Category Archives: public_domain

dutch fund audiovisual heritage to the tune of 173 million euros

Larry Lessig writes in Free Culture:

Why is it that the part of our culture that is recorded in newspapers remains perpetually accessible, while the part that is recorded on videotape is not? How is it that we’ve created a world where researchers trying to understand the effect of media on nineteenth-century America will have an easier time than researchers trying to understand the effect of media on twentieth-century America?

Twentieth century Holland, it turns out, will be easier to decipher:

The Netherlands Government announced in its annual budget proposal the support for the project “Images for the Future” (in Dutch). Images for the Future is a large-scale conservation and digitalisation operation comprising 285,000 hours of film, television and radio recordings, and 2.9 million photos. The investment of 173 million euro, is spread over a period of seven years.
…It is unprecedented in its scale and ambition. All these films, programmes and photos will be made available for educational and creative purposes. An infrastructure for digital distribution will also be developed. A basic collection will be made available without copyright or under a Creative Commons licence. Making this heritage digitally available will lead to innovative applications in the area of new media and the development of valuable services for the public. The income/expense analysis included in the project plan shows that on balance the project will produce a positive social effect in the Dutch economy to the value of 20 to 60 million euros.
— from Association of Moving Image Archivists list-server

Pretty inspiring stuff.
Eddie Izzard once described the Netherlandish brand of enlightenment in a nutshell: “The Dutch speak four languages and smoke marijuana!” We now see that they also deem it wise policy to support a comprehensive cultural infrastructure for the 21st century, enabling their citizens to read, quote and reuse the media that shapes their world (while they whiz around on bicycles over tidy networks of canals). Not so here in the States where the government works for the monopolies, keeping big media on the dole through Sonny Bono-style protectionism. We should pass our benighted politicos a little of what the Dutch are smoking.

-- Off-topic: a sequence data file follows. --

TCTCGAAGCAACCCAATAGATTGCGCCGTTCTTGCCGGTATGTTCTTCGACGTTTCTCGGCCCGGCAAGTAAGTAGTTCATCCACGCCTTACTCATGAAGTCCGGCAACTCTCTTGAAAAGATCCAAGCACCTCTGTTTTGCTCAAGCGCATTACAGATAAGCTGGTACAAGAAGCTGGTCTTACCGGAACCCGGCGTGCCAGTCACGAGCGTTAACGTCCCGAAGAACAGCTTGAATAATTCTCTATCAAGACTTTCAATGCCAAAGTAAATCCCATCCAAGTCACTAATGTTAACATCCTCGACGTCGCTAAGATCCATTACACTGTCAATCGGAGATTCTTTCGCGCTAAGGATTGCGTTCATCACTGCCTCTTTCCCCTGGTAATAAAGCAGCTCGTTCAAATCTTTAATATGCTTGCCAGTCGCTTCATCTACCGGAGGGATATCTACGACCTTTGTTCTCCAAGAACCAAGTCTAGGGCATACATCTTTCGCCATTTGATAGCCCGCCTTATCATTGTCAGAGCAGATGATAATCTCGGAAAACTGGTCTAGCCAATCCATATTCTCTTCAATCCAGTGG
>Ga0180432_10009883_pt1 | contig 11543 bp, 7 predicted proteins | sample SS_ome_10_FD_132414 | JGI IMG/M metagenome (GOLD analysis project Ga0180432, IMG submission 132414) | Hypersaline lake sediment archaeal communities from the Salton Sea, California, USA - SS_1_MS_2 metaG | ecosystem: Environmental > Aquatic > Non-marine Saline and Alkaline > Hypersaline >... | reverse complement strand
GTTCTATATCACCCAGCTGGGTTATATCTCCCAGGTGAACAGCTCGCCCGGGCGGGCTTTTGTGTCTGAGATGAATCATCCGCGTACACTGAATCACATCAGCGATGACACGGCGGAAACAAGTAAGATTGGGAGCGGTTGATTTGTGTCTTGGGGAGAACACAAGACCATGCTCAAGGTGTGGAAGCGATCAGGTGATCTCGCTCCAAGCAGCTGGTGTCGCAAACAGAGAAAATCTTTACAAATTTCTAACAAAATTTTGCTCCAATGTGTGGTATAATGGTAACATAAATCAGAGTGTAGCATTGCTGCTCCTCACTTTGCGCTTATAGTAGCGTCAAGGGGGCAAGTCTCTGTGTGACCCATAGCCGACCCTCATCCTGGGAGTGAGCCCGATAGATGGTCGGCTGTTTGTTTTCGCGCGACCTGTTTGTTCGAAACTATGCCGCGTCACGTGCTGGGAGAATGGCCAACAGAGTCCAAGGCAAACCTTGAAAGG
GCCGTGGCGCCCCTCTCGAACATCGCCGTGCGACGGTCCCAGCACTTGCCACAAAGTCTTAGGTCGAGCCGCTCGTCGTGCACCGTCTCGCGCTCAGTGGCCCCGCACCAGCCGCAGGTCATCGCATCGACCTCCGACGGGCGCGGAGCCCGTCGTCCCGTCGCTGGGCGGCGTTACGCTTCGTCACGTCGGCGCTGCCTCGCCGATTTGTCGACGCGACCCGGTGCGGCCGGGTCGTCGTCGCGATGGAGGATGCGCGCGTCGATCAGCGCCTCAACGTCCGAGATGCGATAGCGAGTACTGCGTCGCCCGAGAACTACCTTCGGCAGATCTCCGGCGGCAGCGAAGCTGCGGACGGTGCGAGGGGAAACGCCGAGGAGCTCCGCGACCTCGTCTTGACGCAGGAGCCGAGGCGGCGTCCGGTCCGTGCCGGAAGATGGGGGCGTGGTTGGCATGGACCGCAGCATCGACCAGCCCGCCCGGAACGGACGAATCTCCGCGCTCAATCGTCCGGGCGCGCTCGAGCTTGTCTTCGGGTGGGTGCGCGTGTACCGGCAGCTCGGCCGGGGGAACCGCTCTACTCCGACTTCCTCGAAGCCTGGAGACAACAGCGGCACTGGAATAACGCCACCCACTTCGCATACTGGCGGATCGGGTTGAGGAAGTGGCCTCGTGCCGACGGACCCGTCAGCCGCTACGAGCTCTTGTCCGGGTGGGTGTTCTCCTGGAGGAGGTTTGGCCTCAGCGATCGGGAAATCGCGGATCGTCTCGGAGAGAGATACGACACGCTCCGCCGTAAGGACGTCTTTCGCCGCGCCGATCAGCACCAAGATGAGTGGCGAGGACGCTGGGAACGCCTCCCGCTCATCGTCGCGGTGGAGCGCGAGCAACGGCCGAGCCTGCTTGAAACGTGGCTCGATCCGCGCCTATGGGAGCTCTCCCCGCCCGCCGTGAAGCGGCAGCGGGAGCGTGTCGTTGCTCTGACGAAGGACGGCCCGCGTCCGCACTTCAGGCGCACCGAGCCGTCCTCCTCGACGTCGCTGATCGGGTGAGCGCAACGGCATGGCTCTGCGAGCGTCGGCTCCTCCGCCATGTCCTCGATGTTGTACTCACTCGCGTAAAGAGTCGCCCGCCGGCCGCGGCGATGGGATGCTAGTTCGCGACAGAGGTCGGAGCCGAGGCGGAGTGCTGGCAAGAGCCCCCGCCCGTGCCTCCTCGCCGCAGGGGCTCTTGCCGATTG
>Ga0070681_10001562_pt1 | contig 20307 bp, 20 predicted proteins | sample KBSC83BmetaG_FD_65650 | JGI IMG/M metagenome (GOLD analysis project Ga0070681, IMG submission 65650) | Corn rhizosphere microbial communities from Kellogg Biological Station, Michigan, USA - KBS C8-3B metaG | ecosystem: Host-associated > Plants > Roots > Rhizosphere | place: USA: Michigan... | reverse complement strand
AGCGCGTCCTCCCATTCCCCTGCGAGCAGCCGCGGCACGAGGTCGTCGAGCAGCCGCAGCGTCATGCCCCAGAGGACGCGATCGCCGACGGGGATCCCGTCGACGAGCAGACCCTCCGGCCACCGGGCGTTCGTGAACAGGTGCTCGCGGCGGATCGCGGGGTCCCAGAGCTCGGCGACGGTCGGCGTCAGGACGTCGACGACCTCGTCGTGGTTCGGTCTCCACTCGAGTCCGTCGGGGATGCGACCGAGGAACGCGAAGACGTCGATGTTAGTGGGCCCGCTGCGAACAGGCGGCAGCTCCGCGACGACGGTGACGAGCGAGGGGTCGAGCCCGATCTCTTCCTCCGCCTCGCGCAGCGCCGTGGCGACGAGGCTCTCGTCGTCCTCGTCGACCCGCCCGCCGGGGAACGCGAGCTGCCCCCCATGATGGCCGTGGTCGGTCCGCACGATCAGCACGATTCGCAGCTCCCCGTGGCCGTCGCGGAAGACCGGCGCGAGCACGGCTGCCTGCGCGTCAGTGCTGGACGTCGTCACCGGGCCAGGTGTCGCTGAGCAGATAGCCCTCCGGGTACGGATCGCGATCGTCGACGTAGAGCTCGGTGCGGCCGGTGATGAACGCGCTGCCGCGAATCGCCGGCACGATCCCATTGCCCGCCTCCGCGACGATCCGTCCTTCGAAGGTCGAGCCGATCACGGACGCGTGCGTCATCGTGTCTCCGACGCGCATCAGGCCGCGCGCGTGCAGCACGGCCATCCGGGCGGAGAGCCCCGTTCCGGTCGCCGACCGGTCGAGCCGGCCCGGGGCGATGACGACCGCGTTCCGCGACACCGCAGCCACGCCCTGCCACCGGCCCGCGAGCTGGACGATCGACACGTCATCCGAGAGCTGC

microsoft steps up book digitization

Back in June, Microsoft struck deals with the University of California and the University of Toronto to scan titles from their nearly 50 million (combined) books into its Windows Live Book Search service. Today, the Guardian reports that they’ve forged a new alliance with Cornell and are going to step up their scanning efforts toward a launch of the search portal sometime toward the beginning of next year. Microsoft will focus on public domain works, but is also courting publishers to submit in-copyright books.
Making these books searchable online is a great thing, but I’m worried by the implications of big coprorations building proprietary databases of public domain works. At the very least, we’ll need some sort of federated book search engine that can leap the walls of these competing services, matching text queries to texts in Google, Microsoft and the Open Content Alliance (which to my understanding is mostly Microsoft anyway).
But more important, we should get to work with OCR scanners and start extracting the texts to build our own databases. Even when they make the files available, as Google is starting to do, they’re giving them to us not as fully functioning digital texts (searchable, remixable), but as strings of snapshots of the scanned pages. That’s because they’re trying to keep control of the cultural DNA scanned from these books — that’s the value added to their search service.
But the public domain ought to be a public trust, a cultural infrastructure that is free to all. In the absence of some competing not-for-profit effort, we should at least start thinking about how we as stakeholders can demand better access to these public domain works. Microsoft and Google are free to scan them, and it’s good that someone has finally kickstarted a serious digitization campaign. It’s our job to hold them accountable, and to make sure that the public domain doesn’t get redefined as the semi-public domain.